by: Rick Maranon Updated:
TULSA, Okla. - Quick facts:
- Tulsans are applying to turn their homes into bed and breakfasts.
- The Tulsa Board of Adjustment says they've seen a surge of people applying to turn their homes into bed and breakfasts.
- Some neighbors say they don't like the idea.
Applications for Tulsa residents wishing to turn their homes and property into a bed and breakfast have skyrocketed in the past three months.
The Tulsa Board of Adjustment, who oversees zoning changes, said they went had close to zero requests from January to May of this year, but that number jumped to at least 12 applications between June 1 and September.
FOX23 learned that many residents who submitted applications had reportedly already posted their properties to websites like AirBnB, but they later found out that they were operating illegally, because the city had not approved of their homes to be used for commercial purposes.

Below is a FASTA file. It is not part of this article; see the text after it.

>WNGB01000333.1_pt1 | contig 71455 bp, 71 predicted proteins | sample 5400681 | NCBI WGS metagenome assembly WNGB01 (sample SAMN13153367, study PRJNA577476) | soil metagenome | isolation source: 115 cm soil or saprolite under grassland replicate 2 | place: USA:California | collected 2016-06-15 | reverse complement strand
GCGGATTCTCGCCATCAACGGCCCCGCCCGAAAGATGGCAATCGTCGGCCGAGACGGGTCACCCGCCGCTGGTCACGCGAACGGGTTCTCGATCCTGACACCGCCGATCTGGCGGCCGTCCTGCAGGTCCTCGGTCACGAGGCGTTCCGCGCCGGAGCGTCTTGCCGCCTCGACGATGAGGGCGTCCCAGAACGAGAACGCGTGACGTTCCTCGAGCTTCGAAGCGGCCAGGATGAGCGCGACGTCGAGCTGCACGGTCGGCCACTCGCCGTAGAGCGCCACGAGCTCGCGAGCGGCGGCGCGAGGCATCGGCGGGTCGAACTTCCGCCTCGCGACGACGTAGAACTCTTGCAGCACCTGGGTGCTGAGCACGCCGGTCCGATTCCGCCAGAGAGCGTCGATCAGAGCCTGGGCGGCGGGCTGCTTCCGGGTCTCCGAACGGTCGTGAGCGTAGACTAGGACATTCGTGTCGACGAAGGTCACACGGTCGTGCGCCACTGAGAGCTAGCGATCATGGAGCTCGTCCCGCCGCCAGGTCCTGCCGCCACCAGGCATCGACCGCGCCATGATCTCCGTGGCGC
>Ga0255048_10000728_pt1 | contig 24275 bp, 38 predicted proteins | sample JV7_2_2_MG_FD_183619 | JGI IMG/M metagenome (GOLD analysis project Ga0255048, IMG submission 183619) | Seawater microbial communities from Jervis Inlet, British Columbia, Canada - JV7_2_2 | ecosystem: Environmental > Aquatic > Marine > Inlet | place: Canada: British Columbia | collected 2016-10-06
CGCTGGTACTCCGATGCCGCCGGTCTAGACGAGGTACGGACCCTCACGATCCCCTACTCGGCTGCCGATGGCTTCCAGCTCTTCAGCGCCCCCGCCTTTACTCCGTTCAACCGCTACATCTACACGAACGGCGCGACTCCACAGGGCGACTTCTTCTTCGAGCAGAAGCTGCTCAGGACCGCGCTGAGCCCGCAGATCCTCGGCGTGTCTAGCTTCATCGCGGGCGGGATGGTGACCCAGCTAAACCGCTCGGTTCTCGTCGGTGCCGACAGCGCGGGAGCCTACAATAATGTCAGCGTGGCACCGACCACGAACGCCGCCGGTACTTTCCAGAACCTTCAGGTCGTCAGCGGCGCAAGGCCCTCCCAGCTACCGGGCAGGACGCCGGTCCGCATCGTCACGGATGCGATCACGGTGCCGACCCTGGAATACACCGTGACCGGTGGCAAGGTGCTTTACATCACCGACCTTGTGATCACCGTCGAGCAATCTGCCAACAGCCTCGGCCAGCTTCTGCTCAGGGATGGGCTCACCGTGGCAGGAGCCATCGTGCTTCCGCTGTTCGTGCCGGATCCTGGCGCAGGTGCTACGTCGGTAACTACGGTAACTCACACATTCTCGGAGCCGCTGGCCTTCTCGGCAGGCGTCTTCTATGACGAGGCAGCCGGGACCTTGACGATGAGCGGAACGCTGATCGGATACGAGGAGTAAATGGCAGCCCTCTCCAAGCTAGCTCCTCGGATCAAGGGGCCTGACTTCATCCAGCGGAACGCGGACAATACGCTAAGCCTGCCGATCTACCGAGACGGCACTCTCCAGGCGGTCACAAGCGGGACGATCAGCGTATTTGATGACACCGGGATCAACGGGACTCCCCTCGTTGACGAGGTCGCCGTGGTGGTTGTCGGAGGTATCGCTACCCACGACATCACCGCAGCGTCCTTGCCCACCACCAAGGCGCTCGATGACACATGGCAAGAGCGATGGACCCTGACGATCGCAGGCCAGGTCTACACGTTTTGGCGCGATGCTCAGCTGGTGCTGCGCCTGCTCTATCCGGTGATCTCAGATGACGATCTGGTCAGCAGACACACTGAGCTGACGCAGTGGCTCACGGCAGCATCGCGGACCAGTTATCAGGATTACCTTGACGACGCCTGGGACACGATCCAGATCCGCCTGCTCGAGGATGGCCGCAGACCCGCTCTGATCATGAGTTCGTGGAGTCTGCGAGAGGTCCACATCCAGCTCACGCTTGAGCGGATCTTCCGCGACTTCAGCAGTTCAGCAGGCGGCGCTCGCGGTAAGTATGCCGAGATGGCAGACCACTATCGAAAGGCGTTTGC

Many of the homes looking to be rezoned and approved for legal bed and breakfast type usage were located in midtown and downtown Tulsa.
Janet Fadler-Davie is opening a B&B in the East Village. She applied for a rezoning permit, but was told that because she is in a commercial district, she was in the clear to start business as soon as she was ready.
She told FOX23 that many don't have it so easy, especially in residential areas.
Some bed and breakfasts have been allowed to operate with modifications. For example, a recent applicant had applied for the ability to use a property as a bed and breakfast and to host weddings and parties. The Board of Adjustment said the bed and breakfast was fine, but the parties and events were not.
Neighbors appear to have mixed reaction when it comes to bed and breakfasts in their neighborhoods. While some neighbors have supported the rezoning, others have come to board hearings in full force to oppose the changes.
The best way you can find out if a home in your neighborhood wants to become a bed and breakfast is by looking for tall yellow sign put up by the city notifying residents of the rezoning change.
Fadler-Davie said the market is rapidly expanding with people wanting to open bed and breakfasts, and she believes the craze will stay booming for at least five years before some give up.
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